Then, as the bully struck out straight from the shoulder, intending to lay Hoki out with one blow, something surprising happened. The j.a.p sidestepped, linked his arm around the bully's neck, and sent him hurtling over his shoulder into the roadway, where he lay, white and still.
"You've killed him!" cried one of the other boys.
"No, kill," said j.a.p, grimly. "Could kill, but don't want to kill-this time. Tell him it my pleasure is that he avoid me in future."
And with that Hoki started on up the road.
"Here, here," cried one of the boys; "you can't go yet. Wait till we find how badly he's hurt."
"He only stunned," Hoki replied. "Should you wish me, it would me great pleasure give to entertain you at the mansion of Mr. Duncan."
Then Hoki went on, while the boys a.s.sisted Carter Dane to his feet.
Carter and the other boys started immediately for the Duncan residence, bent on vengeance, followed by several villagers who had seen the affair.
By the time they arrived, Hoki had told his story, and Chot, Tom and Fleet, with the j.a.p, were out in the yard, ready to receive them.
"Chot Duncan, you've got to give us that j.a.p," said Carter Dane.
"What do you want with the j.a.p?" Chot calmly asked.
"He played me a dirty trick down there, and we're going to beat him."
"What about the trick you played him, Dane?"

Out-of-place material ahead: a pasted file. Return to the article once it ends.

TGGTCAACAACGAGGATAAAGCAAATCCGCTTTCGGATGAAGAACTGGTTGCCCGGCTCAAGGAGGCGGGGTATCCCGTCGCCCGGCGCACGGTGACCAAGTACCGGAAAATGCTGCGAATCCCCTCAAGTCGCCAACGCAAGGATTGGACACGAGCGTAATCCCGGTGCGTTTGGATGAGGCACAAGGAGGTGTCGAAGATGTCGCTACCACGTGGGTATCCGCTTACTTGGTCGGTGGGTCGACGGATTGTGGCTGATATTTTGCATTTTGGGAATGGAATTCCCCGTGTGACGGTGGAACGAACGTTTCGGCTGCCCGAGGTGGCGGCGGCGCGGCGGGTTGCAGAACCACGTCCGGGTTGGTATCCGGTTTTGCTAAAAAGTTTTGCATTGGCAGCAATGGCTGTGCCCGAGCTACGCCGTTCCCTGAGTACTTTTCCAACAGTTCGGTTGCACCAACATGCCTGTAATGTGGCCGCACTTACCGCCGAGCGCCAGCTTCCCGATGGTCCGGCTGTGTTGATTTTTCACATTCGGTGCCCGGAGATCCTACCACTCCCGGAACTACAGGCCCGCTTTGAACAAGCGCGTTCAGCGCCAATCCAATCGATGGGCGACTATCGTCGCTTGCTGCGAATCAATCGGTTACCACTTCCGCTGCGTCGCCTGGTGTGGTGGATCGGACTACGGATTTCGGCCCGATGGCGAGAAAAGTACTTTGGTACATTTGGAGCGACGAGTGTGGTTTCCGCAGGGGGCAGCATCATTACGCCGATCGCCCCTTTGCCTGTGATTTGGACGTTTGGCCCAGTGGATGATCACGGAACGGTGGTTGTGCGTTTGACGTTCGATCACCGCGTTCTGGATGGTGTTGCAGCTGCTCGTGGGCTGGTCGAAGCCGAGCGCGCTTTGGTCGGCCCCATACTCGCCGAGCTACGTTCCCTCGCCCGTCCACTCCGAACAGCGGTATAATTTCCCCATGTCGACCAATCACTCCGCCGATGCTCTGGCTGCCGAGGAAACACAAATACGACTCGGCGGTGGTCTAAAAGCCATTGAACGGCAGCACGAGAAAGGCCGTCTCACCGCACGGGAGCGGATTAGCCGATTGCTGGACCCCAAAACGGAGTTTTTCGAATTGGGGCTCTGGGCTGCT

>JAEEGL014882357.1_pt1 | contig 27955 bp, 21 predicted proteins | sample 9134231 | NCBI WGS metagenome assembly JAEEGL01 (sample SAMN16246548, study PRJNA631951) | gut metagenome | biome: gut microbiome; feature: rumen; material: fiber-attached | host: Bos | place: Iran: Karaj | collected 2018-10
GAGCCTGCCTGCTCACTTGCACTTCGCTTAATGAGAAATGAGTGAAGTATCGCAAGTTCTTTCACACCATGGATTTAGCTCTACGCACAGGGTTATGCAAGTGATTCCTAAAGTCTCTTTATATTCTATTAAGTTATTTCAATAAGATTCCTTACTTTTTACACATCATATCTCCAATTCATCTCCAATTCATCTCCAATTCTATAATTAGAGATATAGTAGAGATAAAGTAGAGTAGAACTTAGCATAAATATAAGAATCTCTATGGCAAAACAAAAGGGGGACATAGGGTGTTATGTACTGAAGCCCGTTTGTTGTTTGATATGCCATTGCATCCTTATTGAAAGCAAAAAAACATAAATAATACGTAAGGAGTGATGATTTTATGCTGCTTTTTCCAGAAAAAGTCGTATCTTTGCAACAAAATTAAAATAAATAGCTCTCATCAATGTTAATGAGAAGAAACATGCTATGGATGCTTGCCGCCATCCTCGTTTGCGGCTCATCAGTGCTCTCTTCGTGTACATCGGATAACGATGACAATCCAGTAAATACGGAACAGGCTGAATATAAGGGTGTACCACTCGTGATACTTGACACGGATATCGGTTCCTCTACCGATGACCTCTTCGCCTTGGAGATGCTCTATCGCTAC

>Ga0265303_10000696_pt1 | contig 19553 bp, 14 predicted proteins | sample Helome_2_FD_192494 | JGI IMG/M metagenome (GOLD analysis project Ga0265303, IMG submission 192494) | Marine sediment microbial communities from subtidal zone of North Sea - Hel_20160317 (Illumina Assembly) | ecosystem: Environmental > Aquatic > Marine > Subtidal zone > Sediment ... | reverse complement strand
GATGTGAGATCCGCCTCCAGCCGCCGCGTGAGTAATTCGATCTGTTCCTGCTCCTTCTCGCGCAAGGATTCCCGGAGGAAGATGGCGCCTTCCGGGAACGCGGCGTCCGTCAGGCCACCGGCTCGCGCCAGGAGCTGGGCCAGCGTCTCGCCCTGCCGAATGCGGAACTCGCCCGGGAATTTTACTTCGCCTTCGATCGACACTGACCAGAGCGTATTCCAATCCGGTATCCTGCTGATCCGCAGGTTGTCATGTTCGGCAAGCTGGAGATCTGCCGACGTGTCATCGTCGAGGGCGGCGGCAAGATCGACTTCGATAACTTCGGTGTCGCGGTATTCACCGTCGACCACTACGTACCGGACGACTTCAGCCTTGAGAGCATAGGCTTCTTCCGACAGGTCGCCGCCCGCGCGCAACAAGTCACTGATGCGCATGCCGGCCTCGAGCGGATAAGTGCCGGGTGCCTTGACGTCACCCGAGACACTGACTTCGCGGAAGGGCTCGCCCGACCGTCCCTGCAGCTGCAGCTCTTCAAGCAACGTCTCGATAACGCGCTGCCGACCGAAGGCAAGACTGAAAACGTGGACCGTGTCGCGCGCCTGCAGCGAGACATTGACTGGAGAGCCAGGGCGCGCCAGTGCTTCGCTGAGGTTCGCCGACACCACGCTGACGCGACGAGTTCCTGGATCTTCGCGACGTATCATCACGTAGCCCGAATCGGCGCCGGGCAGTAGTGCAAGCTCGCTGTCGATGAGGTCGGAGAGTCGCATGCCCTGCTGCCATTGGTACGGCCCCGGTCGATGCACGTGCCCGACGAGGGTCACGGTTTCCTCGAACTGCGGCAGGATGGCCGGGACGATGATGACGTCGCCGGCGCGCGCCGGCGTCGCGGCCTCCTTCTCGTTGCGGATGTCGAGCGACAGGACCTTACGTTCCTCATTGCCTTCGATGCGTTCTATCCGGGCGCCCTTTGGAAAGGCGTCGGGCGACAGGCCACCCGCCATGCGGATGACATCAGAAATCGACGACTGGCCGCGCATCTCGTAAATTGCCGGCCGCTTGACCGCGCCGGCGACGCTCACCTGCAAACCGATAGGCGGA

"I played him no trick."
"He says you stopped him in the road and threatened him, telling him not to talk to his betters, and from what I know of your reputation, I'm inclined to believe him."
"Of course you'll take his word before mine, but these boys saw the affair."
Several of the boys nodded, but they did not seem at all anxious to confirm Dane's statements.
"I saw it, too," said one of the villagers, "and the j.a.p was in no way to blame. Dane confronted him and made him fight, and then got mad because the j.a.p threw him over his shoulder into the road. The j.a.p's got pluck and I admire him for it."
"That's right," said several of the others.
"Now, listen to me, Dane," said Chot. "Hoki is under our protection. I brought him to Mortonville as my guest. When you insult him you insult me. I want you to beg his pardon right now, or you'll have me to settle with."
"Very well." Chot rolled up his sleeves and leaped quickly over the fence into the road. "You and I had it once before, about two years ago, Dane, and you know what happened. Will you beg his pardon?"
"Aw, I don't want to fight you," growled the bully. "I didn't mean anything. It was only a joke as far as I was concerned."
"Then let's call it a joke. It reacted on you, that's all. Do you beg his pardon?"
"Yes; I beg his pardon."
"All right. The next time I bring anyone to Mortonville as my guest, you either be civil to him or leave him alone. Understand?"
But Carter Dane's only response was a growl, as he slunk off down the road.
Hoki rose even in the estimation of the Comrades by his thrashing of the bully, and when a letter arrived the following day from Commandant Cullum, telling them that he would be glad to receive the j.a.p at Winton, and overlook some deficiencies in his education, everyone was delighted, Hoki most of all.